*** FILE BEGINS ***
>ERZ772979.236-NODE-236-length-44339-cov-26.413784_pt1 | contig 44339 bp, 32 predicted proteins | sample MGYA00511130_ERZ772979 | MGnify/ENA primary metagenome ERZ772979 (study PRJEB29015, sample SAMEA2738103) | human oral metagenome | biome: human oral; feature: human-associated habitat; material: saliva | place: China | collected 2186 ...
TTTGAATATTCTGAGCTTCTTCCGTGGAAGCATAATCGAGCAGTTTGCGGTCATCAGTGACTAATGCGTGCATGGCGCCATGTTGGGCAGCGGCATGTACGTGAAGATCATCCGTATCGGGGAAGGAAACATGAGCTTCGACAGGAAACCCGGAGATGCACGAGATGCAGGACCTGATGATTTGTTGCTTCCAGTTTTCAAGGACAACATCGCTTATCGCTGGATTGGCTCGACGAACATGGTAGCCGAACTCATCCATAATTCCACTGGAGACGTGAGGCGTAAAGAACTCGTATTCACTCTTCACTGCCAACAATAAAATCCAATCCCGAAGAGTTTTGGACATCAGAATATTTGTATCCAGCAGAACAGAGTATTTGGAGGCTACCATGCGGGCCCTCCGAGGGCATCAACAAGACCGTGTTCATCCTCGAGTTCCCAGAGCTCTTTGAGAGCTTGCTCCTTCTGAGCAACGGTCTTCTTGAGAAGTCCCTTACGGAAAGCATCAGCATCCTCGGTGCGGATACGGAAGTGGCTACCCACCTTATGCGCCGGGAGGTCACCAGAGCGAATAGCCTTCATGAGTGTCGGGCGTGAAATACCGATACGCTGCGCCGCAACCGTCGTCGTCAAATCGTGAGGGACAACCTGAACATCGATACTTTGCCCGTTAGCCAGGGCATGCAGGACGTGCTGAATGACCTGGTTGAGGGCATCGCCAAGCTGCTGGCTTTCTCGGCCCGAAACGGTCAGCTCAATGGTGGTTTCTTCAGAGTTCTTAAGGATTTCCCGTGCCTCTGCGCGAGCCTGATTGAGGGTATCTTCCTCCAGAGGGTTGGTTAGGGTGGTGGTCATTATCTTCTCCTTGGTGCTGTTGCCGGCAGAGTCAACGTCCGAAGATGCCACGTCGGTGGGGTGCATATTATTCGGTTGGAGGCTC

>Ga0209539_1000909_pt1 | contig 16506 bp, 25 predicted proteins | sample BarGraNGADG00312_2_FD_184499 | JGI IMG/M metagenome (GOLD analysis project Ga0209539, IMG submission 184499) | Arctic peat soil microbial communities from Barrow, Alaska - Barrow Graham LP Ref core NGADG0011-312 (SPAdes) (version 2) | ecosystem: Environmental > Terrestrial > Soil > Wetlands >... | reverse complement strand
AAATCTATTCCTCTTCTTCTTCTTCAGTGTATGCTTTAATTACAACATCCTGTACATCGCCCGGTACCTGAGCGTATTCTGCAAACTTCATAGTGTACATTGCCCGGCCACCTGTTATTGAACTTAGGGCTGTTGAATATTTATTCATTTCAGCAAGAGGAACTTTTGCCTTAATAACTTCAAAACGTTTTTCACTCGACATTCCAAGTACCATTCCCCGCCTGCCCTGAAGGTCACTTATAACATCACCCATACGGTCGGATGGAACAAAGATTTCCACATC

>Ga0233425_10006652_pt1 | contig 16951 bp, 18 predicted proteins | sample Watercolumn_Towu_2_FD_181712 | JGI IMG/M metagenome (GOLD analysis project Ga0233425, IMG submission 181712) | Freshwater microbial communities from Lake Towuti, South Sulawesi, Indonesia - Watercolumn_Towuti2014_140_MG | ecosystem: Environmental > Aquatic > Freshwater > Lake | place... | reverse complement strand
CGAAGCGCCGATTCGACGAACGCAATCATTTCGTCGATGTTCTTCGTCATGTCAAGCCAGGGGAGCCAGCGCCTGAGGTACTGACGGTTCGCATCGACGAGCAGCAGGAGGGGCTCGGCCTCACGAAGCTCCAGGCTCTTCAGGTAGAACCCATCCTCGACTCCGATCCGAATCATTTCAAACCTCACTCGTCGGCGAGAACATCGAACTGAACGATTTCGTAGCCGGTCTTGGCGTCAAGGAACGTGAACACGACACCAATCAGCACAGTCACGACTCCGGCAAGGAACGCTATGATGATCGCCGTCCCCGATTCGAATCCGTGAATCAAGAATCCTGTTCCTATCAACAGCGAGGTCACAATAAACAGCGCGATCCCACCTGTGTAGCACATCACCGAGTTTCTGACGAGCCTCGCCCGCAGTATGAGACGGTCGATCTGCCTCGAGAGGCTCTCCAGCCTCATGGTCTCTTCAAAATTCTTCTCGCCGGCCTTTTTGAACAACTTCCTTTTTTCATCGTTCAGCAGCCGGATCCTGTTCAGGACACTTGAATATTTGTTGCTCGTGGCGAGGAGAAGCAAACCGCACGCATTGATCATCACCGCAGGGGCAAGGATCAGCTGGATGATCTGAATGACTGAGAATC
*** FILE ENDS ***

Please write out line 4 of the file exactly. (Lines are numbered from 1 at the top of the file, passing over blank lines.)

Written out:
AAATCTATTCCTCTTCTTCTTCTTCAGTGTATGCTTTAATTACAACATCCTGTACATCGCCCGGTACCTGAGCGTATTCTGCAAACTTCATAGTGTACATTGCCCGGCCACCTGTTATTGAACTTAGGGCTGTTGAATATTTATTCATTTCAGCAAGAGGAACTTTTGCCTTAATAACTTCAAAACGTTTTTCACTCGACATTCCAAGTACCATTCCCCGCCTGCCCTGAAGGTCACTTATAACATCACCCATACGGTCGGATGGAACAAAGATTTCCACATC